The effects of clouds and aerosols on net ecosystem CO2 exchange over semi-arid Loess Plateau of Northwest China
- 1Key Laboratory for Semi-Arid Climate Change of the Ministry of Education, College of Atmospheric Sciences, Lanzhou University, Lanzhou, 730000, China
- 2Adaptation and Impacts Division, Environment Canada, Toronto, Canada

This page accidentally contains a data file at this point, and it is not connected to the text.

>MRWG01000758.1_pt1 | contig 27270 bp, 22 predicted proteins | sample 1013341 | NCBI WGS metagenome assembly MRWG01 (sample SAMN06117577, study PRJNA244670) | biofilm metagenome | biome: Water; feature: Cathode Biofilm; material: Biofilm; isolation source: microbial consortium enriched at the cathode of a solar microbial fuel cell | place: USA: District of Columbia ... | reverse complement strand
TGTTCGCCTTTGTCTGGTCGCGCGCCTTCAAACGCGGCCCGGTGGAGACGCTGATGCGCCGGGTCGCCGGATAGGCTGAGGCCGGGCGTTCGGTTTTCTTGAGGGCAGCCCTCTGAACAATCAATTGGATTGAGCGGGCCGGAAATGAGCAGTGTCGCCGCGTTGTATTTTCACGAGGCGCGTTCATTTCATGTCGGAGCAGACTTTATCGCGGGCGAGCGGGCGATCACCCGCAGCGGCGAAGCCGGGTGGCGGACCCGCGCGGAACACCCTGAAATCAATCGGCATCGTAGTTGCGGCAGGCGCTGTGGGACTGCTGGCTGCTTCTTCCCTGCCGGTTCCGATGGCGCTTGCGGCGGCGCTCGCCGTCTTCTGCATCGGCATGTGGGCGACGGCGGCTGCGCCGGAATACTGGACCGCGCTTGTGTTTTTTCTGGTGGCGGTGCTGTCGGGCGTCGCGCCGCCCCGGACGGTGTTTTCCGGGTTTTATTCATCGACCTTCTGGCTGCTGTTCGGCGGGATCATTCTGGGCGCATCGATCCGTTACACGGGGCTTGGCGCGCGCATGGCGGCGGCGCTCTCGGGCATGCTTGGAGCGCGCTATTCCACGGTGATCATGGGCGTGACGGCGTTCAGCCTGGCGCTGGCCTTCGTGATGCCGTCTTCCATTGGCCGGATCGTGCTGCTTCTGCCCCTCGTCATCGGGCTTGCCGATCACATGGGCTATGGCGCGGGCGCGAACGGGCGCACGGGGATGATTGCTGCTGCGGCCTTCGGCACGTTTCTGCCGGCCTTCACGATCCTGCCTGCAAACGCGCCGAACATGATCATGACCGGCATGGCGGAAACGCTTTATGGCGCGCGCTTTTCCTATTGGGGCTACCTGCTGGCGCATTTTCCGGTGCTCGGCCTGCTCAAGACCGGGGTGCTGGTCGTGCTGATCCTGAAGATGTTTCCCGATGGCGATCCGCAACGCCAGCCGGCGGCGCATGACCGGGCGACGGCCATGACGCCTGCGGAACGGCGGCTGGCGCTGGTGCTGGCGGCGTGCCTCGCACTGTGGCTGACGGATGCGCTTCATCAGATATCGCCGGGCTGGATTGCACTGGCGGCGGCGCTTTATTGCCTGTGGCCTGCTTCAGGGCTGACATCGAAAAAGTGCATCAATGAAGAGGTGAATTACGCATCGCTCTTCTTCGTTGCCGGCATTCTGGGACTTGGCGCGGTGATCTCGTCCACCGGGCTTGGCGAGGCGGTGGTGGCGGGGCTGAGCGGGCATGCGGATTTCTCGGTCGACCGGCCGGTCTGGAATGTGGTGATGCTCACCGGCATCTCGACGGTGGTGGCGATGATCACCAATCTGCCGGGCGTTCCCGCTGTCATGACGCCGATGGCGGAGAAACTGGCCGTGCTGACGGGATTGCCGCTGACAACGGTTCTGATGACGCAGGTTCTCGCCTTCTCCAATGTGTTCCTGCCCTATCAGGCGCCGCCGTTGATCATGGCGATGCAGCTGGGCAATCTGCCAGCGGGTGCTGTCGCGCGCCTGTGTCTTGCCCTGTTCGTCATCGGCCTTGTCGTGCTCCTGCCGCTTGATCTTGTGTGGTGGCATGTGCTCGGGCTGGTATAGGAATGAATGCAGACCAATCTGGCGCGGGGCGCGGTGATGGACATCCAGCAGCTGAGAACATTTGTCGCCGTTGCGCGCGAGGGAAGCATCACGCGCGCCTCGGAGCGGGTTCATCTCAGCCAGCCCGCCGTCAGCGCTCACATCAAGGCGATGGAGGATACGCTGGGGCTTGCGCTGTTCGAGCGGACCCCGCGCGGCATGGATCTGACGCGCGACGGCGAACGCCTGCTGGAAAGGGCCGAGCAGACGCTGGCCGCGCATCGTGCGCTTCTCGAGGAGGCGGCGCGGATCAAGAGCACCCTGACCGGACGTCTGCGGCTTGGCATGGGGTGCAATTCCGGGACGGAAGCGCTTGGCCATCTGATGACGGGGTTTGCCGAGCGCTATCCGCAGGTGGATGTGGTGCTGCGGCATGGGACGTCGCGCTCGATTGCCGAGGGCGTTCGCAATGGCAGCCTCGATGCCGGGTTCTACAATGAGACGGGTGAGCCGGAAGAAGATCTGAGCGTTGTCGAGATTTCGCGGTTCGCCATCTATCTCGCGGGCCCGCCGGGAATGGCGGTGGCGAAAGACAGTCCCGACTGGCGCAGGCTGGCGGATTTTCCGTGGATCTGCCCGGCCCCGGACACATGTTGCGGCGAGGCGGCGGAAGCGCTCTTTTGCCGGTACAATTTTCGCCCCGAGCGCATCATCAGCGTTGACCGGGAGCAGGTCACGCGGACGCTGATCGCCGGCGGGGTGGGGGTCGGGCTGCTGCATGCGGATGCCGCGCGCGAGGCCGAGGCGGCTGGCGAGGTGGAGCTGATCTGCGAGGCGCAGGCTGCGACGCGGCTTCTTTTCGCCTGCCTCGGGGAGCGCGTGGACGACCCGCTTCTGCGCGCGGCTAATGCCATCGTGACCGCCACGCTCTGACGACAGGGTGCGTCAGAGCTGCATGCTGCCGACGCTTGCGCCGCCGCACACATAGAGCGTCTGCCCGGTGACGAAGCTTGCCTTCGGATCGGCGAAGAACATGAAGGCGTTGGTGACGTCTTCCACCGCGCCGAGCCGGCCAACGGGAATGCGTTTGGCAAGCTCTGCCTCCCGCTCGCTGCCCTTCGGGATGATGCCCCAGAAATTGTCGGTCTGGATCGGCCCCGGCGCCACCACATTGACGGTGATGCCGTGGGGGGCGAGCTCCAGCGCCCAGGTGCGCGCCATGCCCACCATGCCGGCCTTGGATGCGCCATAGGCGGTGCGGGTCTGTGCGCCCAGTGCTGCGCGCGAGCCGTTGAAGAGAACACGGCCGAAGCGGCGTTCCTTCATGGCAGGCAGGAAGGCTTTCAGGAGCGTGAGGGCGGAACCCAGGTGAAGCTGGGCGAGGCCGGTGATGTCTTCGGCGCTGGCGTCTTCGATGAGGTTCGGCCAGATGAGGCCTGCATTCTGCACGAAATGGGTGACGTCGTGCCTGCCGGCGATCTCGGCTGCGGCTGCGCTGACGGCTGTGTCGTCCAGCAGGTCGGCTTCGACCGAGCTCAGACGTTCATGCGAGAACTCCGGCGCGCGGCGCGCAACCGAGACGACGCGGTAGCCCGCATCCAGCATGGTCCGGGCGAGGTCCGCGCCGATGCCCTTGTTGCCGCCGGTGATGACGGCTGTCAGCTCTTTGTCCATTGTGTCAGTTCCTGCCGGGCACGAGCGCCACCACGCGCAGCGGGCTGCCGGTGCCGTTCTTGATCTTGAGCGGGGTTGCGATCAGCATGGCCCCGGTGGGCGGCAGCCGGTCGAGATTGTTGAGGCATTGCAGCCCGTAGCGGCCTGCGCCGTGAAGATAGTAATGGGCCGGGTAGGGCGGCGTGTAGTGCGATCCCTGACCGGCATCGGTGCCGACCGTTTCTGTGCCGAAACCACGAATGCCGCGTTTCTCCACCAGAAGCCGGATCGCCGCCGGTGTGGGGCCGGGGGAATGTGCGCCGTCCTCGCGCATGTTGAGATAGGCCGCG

Abstract. The impacts of clouds and atmospheric aerosols on the terrestrial carbon cycle at semi-arid Loess Plateau in Northwest China are investigated, by using the observation data obtained at the SACOL (Semi-Arid Climate and Environment Observatory of Lanzhou University) site. Daytime (solar elevation angles of larger than 50°) net ecosystem exchange (NEE) of CO2 obtained during the midgrowing season (July–August) are analyzed with respect to variations in the diffuse radiation, cloud cover and aerosol optical depth (AOD). Results show a significant impact by clouds on the CO2 uptake by the grassland (with smaller LAI values) located in a semi-arid region, quite different from areas covered by forests and crops. The light saturation levels in the canopy are low, with a value of about 434.8 W m−2. Thus, under overcast conditions of optically thick clouds, the CO2 uptake increases with increasing clearness index (the ratio of global solar radiation received at the Earth surface to the extraterrestrial irradiance at a plane parallel to the Earth surface), and a maximum CO2 uptake and light use efficiency of vegetation occur with the clearness index of about 0.37 and lower air temperature. Under other sky conditions, CO2 uptake decreases with cloudiness but light use efficiency is enhanced, due to increased diffuse fraction of PAR. Additionally, under cloudy conditions, changes in the NEE of CO2 also result from the interactions of many environmental factors, especially the air temperature. In contrast to its response to changes in solar radiation, the carbon uptake shows a slightly negative response to increased AOD. The reason for the difference in the response of the semi-arid grassland from that of the forest and crop lands may be due to the difference in the canopy's architectural structure.